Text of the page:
On 8thNovember 2014 some students from St Constantine’s were fortunate enough to be invited to attend a special ceremony to commemorate the 20thanniversary of the opening of the United Nationals International Criminal Tribunal for Rwanda.

Maths is such a big part of an adult's everyday life, so it is important that our children get the best foundation to build on as they move through their Primary School years.
​In Lower Primary, here are some things your child is likely to be doing.
On Friday, 21st November, Mrs Shah took 14 Year 10 Mathematics students to The Bank Of Baroda. They were warmly welcomed with biscuits, Juice and chocolates by the bank manager, Mr. Kumar. He briefed the students about the relationship between banking and mathematics. He also briefed them about business points of view. A Question & Answer session followed, where the students asked many questions and found out a huge amount about banking in both Tanzania and the world. Overall, it was an extremely productive trip and we thank all the staff at Bank of Baroda for hosting us.

On Friday, 14th November, 26 Primary Boys & Girls went to Braeburn for a Football tournament. The tournament was a fun warm up for the football season which is coming up in term 2 and no winner was announced. Mr. Claud's Grade 3 & 4s played a fantastic tournament and scored 8 goals in their three games.  Equally consistent were Mr. Stefan’s Grade 5 & 6 team, who went unbeaten through the tournament. Everybody had a great day out and we are all looking forward to the coming football season.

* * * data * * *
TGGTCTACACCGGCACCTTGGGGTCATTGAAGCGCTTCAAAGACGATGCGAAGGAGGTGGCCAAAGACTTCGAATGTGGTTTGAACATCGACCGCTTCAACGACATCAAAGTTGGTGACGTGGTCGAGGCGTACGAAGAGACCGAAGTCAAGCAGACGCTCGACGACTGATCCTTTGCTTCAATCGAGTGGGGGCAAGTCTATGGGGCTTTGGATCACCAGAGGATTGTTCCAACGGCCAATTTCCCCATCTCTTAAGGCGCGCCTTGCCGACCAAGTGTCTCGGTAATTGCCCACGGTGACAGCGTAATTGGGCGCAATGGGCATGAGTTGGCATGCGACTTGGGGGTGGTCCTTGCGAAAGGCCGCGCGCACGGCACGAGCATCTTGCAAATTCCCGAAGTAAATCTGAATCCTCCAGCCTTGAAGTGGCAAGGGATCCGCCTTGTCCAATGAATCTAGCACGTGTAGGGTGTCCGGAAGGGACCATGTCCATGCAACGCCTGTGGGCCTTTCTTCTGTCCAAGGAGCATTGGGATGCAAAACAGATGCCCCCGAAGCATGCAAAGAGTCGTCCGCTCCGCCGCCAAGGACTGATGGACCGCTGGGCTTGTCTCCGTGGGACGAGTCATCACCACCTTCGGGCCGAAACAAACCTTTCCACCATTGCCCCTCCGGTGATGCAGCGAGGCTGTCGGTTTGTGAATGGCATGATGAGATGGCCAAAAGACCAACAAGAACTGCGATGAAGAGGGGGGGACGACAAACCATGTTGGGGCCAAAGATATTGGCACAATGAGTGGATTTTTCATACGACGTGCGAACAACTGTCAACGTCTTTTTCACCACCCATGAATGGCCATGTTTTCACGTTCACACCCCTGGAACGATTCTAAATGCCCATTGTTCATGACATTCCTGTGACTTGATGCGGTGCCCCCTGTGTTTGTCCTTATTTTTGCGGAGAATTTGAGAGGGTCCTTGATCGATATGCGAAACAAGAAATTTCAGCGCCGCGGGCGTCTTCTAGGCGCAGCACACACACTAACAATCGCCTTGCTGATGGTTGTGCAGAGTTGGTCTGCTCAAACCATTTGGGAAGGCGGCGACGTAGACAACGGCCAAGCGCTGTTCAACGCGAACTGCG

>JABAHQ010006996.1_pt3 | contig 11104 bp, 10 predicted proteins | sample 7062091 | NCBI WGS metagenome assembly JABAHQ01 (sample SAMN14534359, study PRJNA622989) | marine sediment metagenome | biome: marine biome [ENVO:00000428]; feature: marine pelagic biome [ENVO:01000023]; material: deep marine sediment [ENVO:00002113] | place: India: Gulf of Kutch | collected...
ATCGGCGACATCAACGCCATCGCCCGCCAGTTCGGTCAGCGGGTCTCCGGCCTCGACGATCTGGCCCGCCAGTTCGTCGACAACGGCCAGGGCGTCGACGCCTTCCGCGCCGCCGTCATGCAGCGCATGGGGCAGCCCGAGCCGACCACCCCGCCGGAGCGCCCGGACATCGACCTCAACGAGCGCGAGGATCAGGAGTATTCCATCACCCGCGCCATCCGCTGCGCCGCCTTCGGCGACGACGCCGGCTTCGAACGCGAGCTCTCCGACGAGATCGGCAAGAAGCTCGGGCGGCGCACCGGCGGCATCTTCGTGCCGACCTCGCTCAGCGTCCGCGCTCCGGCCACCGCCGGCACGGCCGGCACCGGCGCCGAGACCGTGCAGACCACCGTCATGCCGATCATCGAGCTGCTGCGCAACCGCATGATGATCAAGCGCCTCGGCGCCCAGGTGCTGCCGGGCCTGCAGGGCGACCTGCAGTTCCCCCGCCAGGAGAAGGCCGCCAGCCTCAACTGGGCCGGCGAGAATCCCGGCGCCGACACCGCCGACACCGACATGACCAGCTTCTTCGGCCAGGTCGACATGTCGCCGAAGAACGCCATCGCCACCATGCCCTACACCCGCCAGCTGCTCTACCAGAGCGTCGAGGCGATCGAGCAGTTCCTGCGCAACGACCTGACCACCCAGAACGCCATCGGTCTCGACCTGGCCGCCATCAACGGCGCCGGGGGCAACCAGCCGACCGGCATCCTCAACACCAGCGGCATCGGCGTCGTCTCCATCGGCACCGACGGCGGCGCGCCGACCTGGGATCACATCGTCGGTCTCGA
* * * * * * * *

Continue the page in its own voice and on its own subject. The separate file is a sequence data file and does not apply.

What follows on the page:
On Tuesday 11th November, all of Year 4 visited a Clay pot Workshop in Tengeru as part of our Social Studies unit.  Mzee Kitomari has been making clay pots since 1975 at his workshop in Tengeru and sells them in town once they have been dried and fired in the kiln.  The children in Year 4 had the opportunity to visit the workshop, listen to Mzee

“Remember, remember the 5th November

Gunpowder, treason and plot

There is no reason why gunpowder, treason

Should ever be forgot.”

The tradition of lighting bonfires is well over 400 years old. King James 1st of England and, (as Mr Kennedy reminded us) of Scotland, decreed that all over the British Isles bonfires should be lit on 5th November to remind the people that he and whole of Parliament at Westminster were nearly blown up in 1605.